Nelson Mandela in his autobiography The Long Walk to Freedom recounts his childhood experience during this rite of passage from boyhood to manhood. He writes:
“When I was sixteen, the regent decided that it was time that I became a man. In Xhosa tradition, this is achieved through one means only: circumcision. In my tradition, an uncircumcised male cannot be heir to his father’s wealth, cannot marry or officiate in tribal rituals. An uncircumcised Xhosa man is a contradiction in terms, for he is not considered a man at all, but a boy. For the Xhosa people, circumcision represents the formal incorporation of males into society. It is not just a surgical procedure, but a lengthy and elaborate ritual in preparation for manhood … as a Xhosa, I count my years as a man from the date of my circumcision.”
Traditional fundamentalists today continue to uphold this traditional practice of guillotining foreskins with a blunt assegai in the bush in the absence of acceptable sanitary conditions. Traditional societies pressure young boys to become men before their time. The Constitution protects individual cultures. Everyone has a right to practice their culture freely and within the ambit of the law. There are, however, limitations to all these wonderful rights enshrined in the Constitution. It has become evident that the preservation of such harmful traditions, such as sending young boys to the bush in freezing weather, is harmful and poses a risk to their lives. Countless young boys end up dead during their traditional quest to become men. Some of those who have been fortunate to escape the blunt guillotine alive have had to undergo penile amputation, which permanently impairs their human dignity to their end of days.
The notion that a young boy by virtue of having had his foreskin chopped off under unnecessarily dangerous conditions makes him a man is beyond ridiculous. This practice may have had some cultural significance in ancient times but it carries no significant weight and meaning in modern times where societies have moved on. Shaka Zulu put an end to the practice among Zulu men in the 19th century. Zulu warriors were no lesser men than those they conquered during their period of thuggery and theft of land from their neighbours as a consequence of Shaka’s decree. However, many years later Goodwill Zwelithini decided to reinstate traditional male circumcision as he did with the practice of ukhweshwama, where a bull is brutalised to death. We may not have had frightening incidents of botched circumcisions in KwaZulu-Natal but it does not justify the continuation of potentially harmful traditional practices.
The picture in the Eastern Cape is starkly different and frightening. The rite of passage to manhood often marks an end of life for a desperate initiate. The proliferation of initiation schools does not appear to be driven by cultural but rather monetary consideration. The Eastern Cape is one of the poorest provinces and the rate of unemployment is staggering. Entrepreneurial traditionalists have exploited cultural shame placed upon uncircumcised boys to position themselves in the mainstream economic activity. The motive to profiteer supersedes the sentimentalism of traditional fundamentalists who are troubled by the need to preserve their archaic and harmful practices. Initiation schools have become a human abattoir where young boys are mere commercial commodities for greedy traditionalists.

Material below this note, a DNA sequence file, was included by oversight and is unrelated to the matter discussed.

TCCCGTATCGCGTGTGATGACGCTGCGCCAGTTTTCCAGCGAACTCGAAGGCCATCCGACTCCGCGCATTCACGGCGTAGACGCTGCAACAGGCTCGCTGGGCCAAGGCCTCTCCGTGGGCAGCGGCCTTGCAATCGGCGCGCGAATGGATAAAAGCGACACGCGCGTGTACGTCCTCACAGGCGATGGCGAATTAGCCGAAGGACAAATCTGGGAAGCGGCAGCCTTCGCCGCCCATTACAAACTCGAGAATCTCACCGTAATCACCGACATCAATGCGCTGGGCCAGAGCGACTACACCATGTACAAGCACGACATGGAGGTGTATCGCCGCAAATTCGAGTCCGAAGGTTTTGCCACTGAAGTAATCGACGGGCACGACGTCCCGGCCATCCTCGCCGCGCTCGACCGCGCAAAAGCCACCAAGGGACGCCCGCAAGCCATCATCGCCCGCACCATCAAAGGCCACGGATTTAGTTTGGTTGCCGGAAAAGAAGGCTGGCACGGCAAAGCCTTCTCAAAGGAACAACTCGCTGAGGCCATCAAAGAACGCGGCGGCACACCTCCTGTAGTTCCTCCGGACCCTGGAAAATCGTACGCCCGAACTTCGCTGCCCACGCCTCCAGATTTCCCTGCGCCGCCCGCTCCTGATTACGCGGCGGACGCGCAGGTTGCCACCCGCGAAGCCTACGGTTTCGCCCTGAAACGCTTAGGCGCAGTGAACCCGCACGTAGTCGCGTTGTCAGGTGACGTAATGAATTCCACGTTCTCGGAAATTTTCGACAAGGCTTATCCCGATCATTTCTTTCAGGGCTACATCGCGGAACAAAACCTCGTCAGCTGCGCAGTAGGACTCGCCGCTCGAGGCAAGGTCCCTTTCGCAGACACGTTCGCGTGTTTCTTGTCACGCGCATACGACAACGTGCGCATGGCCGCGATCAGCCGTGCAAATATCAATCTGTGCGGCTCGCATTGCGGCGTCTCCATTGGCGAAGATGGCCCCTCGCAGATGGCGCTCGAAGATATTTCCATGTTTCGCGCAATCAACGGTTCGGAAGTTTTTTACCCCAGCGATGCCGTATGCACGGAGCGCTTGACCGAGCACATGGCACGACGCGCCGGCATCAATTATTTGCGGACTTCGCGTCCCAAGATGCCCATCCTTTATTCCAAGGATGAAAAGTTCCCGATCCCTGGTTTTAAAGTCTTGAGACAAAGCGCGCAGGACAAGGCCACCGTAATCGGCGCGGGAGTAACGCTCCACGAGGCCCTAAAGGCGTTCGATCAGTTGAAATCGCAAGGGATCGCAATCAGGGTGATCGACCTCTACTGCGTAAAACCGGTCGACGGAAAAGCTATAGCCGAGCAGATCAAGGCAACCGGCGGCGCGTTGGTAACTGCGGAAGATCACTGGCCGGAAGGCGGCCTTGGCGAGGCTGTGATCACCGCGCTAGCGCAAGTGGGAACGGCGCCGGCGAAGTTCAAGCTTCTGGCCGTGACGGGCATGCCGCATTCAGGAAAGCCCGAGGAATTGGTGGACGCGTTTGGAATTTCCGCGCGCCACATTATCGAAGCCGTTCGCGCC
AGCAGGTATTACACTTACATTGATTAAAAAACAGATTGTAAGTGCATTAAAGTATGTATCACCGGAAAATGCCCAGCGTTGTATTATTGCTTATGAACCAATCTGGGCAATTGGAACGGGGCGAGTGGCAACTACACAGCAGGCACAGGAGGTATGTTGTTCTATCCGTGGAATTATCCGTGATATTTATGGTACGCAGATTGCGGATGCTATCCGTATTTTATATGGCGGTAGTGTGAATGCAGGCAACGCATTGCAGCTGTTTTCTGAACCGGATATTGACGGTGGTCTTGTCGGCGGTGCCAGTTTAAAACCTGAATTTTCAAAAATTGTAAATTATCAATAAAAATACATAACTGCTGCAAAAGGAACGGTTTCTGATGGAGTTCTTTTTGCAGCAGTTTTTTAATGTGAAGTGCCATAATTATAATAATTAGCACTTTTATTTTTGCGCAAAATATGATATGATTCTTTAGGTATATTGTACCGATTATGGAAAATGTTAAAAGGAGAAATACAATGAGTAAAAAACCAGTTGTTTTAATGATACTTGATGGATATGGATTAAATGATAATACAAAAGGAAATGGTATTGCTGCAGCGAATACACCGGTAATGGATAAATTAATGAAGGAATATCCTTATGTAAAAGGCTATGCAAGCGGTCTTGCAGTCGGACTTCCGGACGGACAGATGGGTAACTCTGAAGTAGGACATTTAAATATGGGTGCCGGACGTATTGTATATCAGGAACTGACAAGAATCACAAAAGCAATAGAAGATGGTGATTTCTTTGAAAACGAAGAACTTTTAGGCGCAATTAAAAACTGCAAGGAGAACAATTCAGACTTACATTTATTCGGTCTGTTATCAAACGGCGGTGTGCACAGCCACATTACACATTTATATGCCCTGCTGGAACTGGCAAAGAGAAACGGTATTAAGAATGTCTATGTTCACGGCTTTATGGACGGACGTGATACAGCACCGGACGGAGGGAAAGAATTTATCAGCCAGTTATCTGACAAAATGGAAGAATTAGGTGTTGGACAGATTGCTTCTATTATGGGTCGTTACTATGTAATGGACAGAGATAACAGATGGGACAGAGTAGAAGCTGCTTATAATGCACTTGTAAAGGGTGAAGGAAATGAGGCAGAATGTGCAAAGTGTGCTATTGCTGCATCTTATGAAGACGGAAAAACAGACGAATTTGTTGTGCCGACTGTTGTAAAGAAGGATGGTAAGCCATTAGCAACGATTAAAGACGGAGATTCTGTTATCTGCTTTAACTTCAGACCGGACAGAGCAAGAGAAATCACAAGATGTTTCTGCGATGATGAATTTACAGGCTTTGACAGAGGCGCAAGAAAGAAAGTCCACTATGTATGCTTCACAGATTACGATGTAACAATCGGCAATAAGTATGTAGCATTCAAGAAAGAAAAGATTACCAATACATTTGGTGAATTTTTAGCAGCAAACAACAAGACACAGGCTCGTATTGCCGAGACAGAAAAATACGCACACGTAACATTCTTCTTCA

Preserving this harmful practice has not benefited society in any manner. Initiation schools are not necessarily producing model citizens who inspire others to greatness or advance society to a better place. Staunch advocates of this dated and harmful practice often tell us of the lessons of manhood that they are taught in the bush. Such lessons have not necessarily made a valuable contribution to society. Instead we receive reports of horrible gender-related crimes committed by men in those areas where this particular tradition is upheld. The Commission for Gender Equality raised a concern at the increasing number of child rape statistics in the Eastern Cape. Gender violence is a serious problem in some of these rural areas. What good are boys taught at these initiation schools? We are no longer hunter-gatherers. Teaching young boys stick-fighting, hunting and making fire is not going to propel society to its greatness. We live in a transforming society that demands abandonment of traditional values that serve no meaningful purpose. Cultural practices that continue to reinforce patriarchal social norms need to be discarded.
The banning of this traditional male circumcision would be the most imaginative step forward. Attempts by government to mollycoddle traditional fundamentalists are not serving society. Political expediency ahead of the welfare of society, the protection of life and human dignity of young boys who fall victim to the blunt assegai and traditional opportunists is a betrayal of the Constitution. We have hospitals that perform male circumcision under hygienic conditions. There is no meaningful purpose to send anyone to the bush. A young boy without a foreskin remains a boy until he reaches an age of maturity. We campaign to save the rhinos. We can equally campaign to save young boys from unnecessary death or penile amputation. Female circumcision has been accepted as criminal. Unlike female genital mutilation and virginity testing, traditional male circumcision has so far enjoyed exemption from criminal sanction. There is enough evidence to declare traditional male circumcision as a harmful cultural practice that needs to be outlawed.
Government needs to stop talking and do more to save lives.